6 Good Cheap Eats to Save You Money

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Need some healthy budget recipes to feed your family? These fit the bill and the wallet perfectly.

6 Good Cheap Eats - six easy and delicious recipes that fit the budget and please the kids. What's not to love?

I’ve been busy testing bargain meal plans this week. I’m thrilled about this new feature coming in March. The meals not only build on one another, sharing common ingredients, but they are also quick to prepare and cost less than ten bucks each.

Making the dollar stretch and using ingredients creatively is very fresh in my mind. So, for a quick Frugal Friday, I thought I’d share six of our family’s favorite good cheap eats.

Oatmeal Bar – I buy oatmeal in bulk, getting my rolled oats from Sprouts for $0.69/pound and buying my Bob’s Steel Cut Oats from Amazon via Subscribe and Save. I regularly (at least once a week) serve an oatmeal bar. I’ve been doing this since FishBoy16 was a little guy. The breakfast is tasty and filling and we all love it.

Pancakes – Whether for breakfast, lunch, or dinner, my family loves a pancake meal. Since I make my own pancake mix from scratch, I control the ingredients as well as keep the price low.

Skillet Eggs – Eggs are a super cheap protein. Spinach, even the organic kind, is amazingly affordable not to mention nutritious. The two join forces in one of my favorite breakfasts of all time. If you buy your eggs on sale, you can easily make this for less than a dollar per person.

Pasta with Red Sauce – I stopped buying jarred or canned pasta sauce about 18 years ago. Homemade tastes better, is cheaper, and doesn’t contain the junk that is in commercial sauce. One of my go-to cheap meals is pasta with red sauce with a seasonal steamed vegetable. Mara did a cost analysis of my recipe a few years ago, proving that it was a better all-around deal.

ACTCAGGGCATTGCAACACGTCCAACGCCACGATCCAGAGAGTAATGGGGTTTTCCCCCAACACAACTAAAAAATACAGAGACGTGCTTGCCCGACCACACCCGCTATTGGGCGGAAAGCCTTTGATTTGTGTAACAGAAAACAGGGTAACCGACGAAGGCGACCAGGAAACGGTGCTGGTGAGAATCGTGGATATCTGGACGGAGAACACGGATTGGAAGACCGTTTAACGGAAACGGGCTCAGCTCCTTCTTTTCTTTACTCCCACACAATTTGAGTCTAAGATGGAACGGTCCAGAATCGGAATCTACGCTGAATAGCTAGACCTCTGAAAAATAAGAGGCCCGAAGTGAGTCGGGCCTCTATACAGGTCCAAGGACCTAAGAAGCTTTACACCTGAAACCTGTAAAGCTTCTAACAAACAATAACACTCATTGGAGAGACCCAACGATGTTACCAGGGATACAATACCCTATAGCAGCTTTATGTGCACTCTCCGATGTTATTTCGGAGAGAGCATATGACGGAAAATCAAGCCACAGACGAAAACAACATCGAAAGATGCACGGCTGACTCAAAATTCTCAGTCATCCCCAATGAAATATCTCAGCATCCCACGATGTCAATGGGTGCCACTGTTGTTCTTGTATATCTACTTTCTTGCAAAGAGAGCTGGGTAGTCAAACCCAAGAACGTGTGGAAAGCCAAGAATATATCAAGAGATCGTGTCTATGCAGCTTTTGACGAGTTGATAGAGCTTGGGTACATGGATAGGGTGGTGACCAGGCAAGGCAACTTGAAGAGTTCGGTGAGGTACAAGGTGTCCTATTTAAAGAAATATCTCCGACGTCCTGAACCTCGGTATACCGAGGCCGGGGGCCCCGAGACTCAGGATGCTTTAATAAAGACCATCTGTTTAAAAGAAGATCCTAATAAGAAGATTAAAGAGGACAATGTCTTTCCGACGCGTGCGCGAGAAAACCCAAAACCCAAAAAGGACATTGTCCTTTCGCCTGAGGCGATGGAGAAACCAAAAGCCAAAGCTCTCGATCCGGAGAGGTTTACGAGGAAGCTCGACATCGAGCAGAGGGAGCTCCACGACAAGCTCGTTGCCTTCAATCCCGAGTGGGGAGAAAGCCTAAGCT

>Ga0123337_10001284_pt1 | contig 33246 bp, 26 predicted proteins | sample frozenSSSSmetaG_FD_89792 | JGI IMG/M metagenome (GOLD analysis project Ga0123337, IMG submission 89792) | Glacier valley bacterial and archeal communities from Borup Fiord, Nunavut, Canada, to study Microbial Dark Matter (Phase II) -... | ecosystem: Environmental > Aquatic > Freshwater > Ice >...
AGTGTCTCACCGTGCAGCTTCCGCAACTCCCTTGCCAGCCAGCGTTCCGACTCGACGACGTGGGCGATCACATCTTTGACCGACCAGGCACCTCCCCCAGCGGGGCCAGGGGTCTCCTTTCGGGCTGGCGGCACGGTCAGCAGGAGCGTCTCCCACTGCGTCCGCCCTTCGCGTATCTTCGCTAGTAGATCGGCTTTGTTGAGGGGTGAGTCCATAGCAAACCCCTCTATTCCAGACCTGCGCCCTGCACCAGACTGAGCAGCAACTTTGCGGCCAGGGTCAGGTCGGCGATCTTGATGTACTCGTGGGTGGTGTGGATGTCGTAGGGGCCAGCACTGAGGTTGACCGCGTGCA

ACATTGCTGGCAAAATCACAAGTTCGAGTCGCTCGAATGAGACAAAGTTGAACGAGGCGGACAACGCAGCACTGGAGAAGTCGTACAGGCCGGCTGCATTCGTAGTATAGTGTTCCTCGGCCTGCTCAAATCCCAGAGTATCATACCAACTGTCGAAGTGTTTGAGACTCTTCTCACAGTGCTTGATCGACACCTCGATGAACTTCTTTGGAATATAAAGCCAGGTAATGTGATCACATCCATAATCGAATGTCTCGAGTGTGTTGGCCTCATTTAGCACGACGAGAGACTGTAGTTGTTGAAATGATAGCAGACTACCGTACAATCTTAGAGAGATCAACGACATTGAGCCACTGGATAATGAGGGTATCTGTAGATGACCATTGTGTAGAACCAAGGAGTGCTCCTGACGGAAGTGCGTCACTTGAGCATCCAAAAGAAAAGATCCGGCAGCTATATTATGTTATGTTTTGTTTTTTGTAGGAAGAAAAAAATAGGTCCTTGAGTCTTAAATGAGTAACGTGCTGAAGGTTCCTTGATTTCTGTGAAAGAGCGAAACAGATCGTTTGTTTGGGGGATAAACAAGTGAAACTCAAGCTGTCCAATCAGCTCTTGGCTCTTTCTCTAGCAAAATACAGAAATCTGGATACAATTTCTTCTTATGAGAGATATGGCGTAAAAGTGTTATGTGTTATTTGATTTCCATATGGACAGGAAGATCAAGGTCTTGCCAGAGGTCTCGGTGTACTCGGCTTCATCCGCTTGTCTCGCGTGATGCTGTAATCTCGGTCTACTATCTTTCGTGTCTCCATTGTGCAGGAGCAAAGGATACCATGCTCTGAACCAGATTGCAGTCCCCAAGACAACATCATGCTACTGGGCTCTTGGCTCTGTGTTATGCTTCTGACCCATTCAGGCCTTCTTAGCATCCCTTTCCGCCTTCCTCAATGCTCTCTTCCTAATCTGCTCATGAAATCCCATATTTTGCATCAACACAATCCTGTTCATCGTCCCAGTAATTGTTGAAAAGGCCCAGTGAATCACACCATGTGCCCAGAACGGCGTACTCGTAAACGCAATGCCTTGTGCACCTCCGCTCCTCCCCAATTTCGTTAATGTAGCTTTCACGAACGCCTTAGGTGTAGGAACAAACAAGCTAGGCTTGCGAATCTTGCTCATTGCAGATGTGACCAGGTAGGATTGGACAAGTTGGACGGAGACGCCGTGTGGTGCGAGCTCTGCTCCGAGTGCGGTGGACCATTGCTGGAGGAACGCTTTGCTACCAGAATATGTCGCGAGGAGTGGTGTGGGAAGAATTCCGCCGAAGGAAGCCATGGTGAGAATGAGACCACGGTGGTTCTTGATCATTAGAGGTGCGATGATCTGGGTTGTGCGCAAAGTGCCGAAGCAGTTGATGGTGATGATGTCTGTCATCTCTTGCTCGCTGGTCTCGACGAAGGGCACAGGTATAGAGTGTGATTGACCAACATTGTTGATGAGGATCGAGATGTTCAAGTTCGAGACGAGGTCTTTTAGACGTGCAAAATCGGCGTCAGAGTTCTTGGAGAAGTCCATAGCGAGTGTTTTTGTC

Beans and Rice – I credit beans and rice with helping us get out of debt so many years ago. We ate it a lot for lunch or dinner. Topping it creatively is what elevates this humble meal and makes it just a little bit more exciting that “beans and rice”.

Pizza Night – I quizzed the folks on the Good Cheap Eats facebook page last night about how much their local, non-chain pizza place charges. The consensus is that $18-22 is the going rate. For a pizza! I can easily feed my family all the pizza they can eat (about four 12-inch pies) for less.

6 Good Cheap Eats - six easy and delicious recipes that fit the budget and please the kids. What's not to love?

This is Frugal Friday. In an effort to make these weekly financial discussions more interactive, I’m no longer posting a link-up. Feel free to leave a link in the comments. But better yet, chat with us on today’s topic.

What’s YOUR favorite Good Cheap Eat?